Article - What is the next step to make Brexit work?

In last week’s column, I began by saying that it wasn’t clear, at the time when I was writing it, what position our country would find itself in by the time it appeared in print. 

I am glad to find that the immediate prospect of a sudden “no-deal” exit from the EU (with the very severe risks that would have entailed) has now receded. 

Of course, this does not, however, answer the underlying question of how the country should now proceed. 

Having myself voted to remain in the referendum itself, I nevertheless felt very strongly that the majority verdict should be followed and that the UK should leave the EU in accordance with that majority view expressed in the referendum.

I continue to feel that – which is why I voted to trigger Article 50; I helped to “broker” the Withdrawal Act and voted for the Withdrawal Act; and I have voted on three successive occasions for exiting on the basis of the Prime Minister’s deal. 

Like everyone else, I have been forced to recognise the fact that neither some of my Conservative colleagues nor sufficient colleagues from the opposition benches in the House of Commons have been prepared to vote for the Prime Minister’s deal to make that a reality. 

My own view, for some months, has therefore been that the only way of achieving an orderly exit is for the Government and the Labour Party (as the principal Opposition) to find an accommodation which can involve approval of the Prime Minister’s Withdrawal Agreement on the basis of changes to the Political Declaration on the future trading relationship which can be rapidly negotiated with the EU and can obtain the support of a majority of MPs.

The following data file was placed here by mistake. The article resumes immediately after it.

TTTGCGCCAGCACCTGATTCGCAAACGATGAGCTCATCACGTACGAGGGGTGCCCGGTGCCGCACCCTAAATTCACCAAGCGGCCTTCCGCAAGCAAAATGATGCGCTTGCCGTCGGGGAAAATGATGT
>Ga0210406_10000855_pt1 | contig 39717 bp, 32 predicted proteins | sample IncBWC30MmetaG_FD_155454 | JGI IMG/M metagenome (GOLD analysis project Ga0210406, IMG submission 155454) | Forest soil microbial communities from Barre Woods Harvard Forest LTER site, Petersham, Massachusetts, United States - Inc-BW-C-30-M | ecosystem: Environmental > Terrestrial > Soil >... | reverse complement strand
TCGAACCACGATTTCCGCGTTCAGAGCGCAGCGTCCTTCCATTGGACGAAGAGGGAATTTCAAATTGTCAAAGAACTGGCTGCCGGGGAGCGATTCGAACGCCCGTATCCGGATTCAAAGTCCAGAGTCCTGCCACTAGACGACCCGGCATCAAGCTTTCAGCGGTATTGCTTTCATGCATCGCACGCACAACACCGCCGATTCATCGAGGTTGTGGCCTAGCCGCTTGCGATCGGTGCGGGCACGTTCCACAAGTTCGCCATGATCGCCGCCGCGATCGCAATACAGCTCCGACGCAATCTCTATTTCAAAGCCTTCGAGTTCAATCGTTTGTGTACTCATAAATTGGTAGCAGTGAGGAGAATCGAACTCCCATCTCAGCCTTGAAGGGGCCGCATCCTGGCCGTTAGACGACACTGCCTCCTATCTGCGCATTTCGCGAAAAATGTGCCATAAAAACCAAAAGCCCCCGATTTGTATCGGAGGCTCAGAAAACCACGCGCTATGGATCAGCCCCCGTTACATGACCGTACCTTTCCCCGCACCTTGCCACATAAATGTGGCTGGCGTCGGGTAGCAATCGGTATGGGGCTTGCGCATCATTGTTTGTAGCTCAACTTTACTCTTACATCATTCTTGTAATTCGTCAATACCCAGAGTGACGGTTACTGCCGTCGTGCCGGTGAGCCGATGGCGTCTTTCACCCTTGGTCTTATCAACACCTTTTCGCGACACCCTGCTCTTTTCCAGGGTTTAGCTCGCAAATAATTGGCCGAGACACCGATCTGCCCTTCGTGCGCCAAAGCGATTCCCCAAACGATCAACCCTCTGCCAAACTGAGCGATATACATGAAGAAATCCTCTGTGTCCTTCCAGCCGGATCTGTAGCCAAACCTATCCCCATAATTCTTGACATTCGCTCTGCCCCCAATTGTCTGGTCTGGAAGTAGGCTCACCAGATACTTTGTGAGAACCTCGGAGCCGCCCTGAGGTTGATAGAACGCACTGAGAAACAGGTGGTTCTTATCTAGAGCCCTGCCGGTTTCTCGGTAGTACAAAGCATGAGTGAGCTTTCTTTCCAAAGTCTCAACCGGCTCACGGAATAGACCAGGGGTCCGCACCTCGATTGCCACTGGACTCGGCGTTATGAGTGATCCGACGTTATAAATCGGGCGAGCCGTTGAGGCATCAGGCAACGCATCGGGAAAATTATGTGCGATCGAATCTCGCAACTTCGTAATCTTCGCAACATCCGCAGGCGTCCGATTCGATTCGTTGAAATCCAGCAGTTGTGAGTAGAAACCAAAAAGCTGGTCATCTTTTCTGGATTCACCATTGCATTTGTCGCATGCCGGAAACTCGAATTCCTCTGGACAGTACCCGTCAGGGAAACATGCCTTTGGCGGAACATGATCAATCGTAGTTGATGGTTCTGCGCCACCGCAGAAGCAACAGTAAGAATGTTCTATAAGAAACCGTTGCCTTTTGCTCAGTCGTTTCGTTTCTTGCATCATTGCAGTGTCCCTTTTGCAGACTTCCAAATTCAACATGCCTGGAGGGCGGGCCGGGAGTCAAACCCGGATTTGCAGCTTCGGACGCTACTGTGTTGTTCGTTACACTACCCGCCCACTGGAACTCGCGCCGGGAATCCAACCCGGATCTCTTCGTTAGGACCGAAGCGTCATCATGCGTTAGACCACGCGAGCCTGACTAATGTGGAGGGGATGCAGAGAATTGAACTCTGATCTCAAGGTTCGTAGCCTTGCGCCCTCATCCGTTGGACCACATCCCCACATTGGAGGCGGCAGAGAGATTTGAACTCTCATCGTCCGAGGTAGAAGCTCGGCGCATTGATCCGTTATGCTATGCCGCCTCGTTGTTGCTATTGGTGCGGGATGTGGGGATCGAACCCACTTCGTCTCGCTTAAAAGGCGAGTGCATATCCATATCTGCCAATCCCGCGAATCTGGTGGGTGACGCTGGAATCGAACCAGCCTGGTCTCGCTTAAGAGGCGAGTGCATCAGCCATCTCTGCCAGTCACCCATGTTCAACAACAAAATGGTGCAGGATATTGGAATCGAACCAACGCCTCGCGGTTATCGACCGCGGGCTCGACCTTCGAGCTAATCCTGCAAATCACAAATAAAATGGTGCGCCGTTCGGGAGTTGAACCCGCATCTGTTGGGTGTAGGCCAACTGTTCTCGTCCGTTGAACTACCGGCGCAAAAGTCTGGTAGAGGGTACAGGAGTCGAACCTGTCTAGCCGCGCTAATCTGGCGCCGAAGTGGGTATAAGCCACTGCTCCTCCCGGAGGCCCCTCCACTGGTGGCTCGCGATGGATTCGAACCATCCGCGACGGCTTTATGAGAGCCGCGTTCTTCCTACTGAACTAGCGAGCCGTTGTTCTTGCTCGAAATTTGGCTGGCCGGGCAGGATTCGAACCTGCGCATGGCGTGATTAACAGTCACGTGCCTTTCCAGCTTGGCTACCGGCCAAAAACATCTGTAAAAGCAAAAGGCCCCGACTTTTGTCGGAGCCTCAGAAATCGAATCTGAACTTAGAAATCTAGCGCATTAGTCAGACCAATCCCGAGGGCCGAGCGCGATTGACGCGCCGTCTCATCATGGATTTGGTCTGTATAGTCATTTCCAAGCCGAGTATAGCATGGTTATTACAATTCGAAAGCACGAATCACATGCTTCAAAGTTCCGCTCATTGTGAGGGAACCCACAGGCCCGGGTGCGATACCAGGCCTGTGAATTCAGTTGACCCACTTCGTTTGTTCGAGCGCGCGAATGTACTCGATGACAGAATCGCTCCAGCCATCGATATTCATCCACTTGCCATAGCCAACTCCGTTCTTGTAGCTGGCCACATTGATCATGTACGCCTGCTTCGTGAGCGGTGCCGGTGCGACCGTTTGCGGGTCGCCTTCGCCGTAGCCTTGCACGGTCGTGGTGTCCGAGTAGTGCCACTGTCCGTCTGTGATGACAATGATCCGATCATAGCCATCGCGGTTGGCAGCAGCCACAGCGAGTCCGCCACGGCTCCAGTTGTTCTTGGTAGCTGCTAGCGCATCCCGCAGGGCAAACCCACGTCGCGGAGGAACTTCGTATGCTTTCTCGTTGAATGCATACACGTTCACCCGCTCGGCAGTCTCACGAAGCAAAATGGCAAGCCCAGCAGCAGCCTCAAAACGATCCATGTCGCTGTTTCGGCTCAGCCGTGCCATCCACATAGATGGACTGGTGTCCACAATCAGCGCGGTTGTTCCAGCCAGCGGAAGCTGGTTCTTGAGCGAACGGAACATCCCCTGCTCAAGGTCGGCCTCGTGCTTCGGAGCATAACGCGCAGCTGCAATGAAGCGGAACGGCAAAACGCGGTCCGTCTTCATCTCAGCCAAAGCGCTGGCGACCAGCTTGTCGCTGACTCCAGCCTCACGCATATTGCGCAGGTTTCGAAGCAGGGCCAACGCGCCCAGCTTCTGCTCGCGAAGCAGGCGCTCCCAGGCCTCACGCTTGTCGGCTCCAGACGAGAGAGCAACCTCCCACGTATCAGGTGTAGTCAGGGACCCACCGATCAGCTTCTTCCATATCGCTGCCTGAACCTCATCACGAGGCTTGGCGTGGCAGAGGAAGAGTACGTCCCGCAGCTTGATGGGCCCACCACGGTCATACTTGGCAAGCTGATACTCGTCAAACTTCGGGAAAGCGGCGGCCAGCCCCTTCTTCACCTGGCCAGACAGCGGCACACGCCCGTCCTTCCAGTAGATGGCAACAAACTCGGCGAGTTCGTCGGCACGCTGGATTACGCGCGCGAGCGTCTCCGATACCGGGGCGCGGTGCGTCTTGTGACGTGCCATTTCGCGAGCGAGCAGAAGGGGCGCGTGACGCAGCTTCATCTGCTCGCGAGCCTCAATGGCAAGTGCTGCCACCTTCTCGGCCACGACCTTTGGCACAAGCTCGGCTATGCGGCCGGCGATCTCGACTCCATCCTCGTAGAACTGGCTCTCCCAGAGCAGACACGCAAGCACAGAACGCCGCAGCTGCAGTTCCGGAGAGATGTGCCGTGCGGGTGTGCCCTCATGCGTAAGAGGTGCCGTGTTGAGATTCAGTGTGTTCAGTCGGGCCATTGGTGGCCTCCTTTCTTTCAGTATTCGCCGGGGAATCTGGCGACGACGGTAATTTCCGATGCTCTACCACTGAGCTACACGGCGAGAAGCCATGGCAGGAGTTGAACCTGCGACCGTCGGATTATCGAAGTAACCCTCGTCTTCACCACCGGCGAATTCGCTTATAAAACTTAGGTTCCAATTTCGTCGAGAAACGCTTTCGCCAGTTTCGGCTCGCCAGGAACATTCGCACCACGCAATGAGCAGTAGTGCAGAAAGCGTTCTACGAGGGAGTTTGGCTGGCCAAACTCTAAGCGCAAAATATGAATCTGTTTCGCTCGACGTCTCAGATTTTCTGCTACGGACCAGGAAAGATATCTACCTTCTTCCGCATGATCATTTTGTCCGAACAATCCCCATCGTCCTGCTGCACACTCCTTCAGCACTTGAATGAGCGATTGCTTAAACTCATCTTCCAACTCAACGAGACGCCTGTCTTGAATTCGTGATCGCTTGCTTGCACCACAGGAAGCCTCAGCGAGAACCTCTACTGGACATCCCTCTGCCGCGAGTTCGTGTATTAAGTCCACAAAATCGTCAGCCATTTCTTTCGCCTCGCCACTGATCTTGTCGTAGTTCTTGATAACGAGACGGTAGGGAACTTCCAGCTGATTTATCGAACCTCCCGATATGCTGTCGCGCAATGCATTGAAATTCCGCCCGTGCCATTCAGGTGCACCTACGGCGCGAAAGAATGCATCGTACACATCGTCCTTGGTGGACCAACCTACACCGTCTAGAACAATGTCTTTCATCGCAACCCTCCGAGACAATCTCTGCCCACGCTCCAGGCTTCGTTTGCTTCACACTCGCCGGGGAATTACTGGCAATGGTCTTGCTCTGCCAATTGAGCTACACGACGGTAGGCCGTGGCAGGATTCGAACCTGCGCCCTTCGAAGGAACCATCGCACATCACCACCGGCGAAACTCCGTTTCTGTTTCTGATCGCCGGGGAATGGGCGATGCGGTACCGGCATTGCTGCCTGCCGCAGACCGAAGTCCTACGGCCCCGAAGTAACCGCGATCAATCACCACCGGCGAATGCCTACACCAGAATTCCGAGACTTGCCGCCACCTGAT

It has taken rather a long time for the Government to reach the same conclusion. But I am delighted that this is exactly what the Prime Minister is now trying to achieve with the Leader of the Opposition, and I am modestly optimistic that a solution will emerge, enabling us to leave the EU in an orderly fashion before the summer. 

In the course of my efforts to work with people across the House of Commons to prevent a “no-deal exit”, and to provide time for a compromise solution to be found, I have seen once again what I frequently saw during the years when I was involved in the Coalition Government. Politicians of different political parties typically have more in common than tribal loyalties normally allow them to admit. When they sit down to discuss matters involving the national interest in private and in a grown-up way, the results are often productive. 

I hope and believe that we are now this more productive mode of political engagement. 

Of course it may all go wrong. Such negotiations have much to do with personal chemistry, emotional intelligence and quirks of fate – so nothing can be guaranteed. But we have to give consensus and compromise and pragmatism a chance if we are to secure an orderly exit.